Henry VIII with his Dissolution in the 1530s changed the face of the city with various religious houses being sold off and closed, but his actions gave Bristol a cathedral – in the form of the old St Augustine’s Abbey – when he granted the place city status in 1542. In the reign of Elizabeth I Bristol increased its trade links overseas, though it was also the base for less equitable exchange – Tudor houses still extant in Bristol are said to have been built with privateer funds. Three Bristol vessels joined the English fleet facing the Armada in 1588, the city’s prosperity very much threatened by what would happen should Spain conquer the country.
The Castle which had been so important in the early life of Bristol had by Tudor times faded in significance. But in the Civil War it again came into its own, Prince Rupert seizing it from Parliament in 1643, though his primary target was surely the merchant vessels taken in the harbour which gave Charles I a fleet; in September 1645, however, Rupert lost the city to Sir Thomas Fairfax, a severe blow to Royalist fortunes. As with so many other fortifications around England, Cromwell ordered the destruction of Bristol Castle in 1656 to make armed insurrection more difficult.
Cromwell’s almost inadvertent expansion of British power in the Caribbean and the subsequent development of previously existing colonies on the American mainland created another boom period for the port of Bristol in the 18th century. But this trade was not merely import-export; it was the triangular trade that exchanged cloth, metal goods and trinkets from Bristol for African slaves, shipped those slaves across the Atlantic, and brought sugar, molasses, rum and cotton back to the city.
The inhumane trade in human beings was hugely profitable – merchants could triple their investment, bringing great wealth to the city. It also spurred the growth of metal industries in Bristol and the surrounding area, giving Bristol a specialised niche during the Industrial Revolution , developments supported by the establishment of collieries in the area in the 17th and 18th centuries. Abraham Darby worked in Bristol for a time; Brunel brought the Great Western Railway to the city; built SS Great Western and SS Great Britain there, and provided the inhabitants with the Clifton Suspension Bridge too.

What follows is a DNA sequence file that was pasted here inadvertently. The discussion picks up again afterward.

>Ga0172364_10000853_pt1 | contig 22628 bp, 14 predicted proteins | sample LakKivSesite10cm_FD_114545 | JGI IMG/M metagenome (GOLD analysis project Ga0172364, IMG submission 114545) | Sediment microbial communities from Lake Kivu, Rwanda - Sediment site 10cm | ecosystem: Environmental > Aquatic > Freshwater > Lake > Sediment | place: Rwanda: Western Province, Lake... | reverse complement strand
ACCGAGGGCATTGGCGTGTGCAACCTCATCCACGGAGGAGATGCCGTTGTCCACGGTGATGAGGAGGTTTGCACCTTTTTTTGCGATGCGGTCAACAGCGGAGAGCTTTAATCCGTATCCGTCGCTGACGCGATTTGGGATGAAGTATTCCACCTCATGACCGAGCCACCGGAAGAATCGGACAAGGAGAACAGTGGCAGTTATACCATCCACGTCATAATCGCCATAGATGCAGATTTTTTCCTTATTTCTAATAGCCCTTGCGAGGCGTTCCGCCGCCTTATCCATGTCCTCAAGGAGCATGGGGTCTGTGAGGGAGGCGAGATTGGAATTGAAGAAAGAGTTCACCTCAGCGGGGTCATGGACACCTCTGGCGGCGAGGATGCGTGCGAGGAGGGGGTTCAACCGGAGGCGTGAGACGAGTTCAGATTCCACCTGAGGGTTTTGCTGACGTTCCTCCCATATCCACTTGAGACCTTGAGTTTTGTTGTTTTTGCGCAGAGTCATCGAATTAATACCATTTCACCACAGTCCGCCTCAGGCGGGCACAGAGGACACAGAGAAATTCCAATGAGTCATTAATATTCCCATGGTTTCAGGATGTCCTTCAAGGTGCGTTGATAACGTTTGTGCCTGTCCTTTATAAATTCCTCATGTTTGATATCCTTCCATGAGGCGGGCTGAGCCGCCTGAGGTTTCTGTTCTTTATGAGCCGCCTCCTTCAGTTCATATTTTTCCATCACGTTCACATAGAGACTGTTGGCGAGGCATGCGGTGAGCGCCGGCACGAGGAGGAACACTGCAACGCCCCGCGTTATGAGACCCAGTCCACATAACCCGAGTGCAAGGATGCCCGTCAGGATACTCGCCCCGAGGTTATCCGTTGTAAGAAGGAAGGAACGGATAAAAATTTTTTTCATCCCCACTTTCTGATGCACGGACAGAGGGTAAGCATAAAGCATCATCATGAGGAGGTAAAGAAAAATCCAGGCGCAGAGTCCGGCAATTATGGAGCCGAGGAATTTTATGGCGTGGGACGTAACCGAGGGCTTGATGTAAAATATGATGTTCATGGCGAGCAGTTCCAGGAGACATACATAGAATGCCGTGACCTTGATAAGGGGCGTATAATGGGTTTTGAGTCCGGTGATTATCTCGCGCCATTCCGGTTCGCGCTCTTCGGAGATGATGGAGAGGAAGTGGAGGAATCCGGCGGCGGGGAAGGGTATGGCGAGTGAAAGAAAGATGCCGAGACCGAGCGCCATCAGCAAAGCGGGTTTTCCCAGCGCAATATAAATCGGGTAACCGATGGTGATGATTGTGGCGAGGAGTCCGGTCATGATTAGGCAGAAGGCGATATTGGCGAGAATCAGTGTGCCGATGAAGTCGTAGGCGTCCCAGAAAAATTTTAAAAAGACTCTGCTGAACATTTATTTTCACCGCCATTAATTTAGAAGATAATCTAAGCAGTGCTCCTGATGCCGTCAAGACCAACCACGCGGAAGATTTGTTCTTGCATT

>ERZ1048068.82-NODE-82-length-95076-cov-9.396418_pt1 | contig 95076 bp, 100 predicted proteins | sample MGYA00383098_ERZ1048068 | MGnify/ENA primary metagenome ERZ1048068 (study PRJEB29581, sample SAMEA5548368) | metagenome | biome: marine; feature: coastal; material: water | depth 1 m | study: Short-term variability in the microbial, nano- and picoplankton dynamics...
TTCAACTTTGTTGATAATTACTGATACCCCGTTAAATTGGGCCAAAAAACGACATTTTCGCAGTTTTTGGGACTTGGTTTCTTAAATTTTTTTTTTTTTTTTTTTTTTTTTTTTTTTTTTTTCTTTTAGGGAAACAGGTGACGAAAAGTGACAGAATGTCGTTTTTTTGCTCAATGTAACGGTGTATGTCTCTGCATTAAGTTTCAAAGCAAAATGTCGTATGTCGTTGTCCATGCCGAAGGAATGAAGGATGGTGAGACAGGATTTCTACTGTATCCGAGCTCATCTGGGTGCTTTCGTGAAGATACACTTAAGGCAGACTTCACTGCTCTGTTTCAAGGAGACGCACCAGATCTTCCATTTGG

But as other ports like Liverpool and Whitehaven out-competed the city for the American trade, and the mercantile mentality lost out to the industrial, Bristol declined in importance in the second half of the 18th century. The end of the slave trade in 1807 was a further blow; and the town gained something of a radical reputation which perhaps deterred investment: it was in Bristol that John Wesley founded his first Methodist Chapel in 1739; in 1793 11 died during rioting provoked by an increased bridge toll; again in 1831 major riots broke out when a reform bill was blocked.
The industries that prospered in Bristol in the 19th century were again thanks to its port: tobacco from the Americas supplying W.D. & H.O. Wills; paperworks taking in American and Canadian timber and pulp. Even in the 20th century and into the present one the port has influenced local industry: engine making and aircraft engineering benefitting from the ability to ship overseas without long rail or road journeys to embark their bulky and heavy goods.
As with other British cities the academic sector has become very significant for Bristol, yet even there links with the port are discernible, at least in the case of The University of the West of England, whose roots lie in the Merchant Venturers’ Navigation School, which in turn became Merchant Venturers’ College in 1894 and later Bristol Polytechnic.
Bristol’s port is now at Avonmouth, but the city is still packed with historical sites that merit exploration, and several very noteworthy museums which help in that task.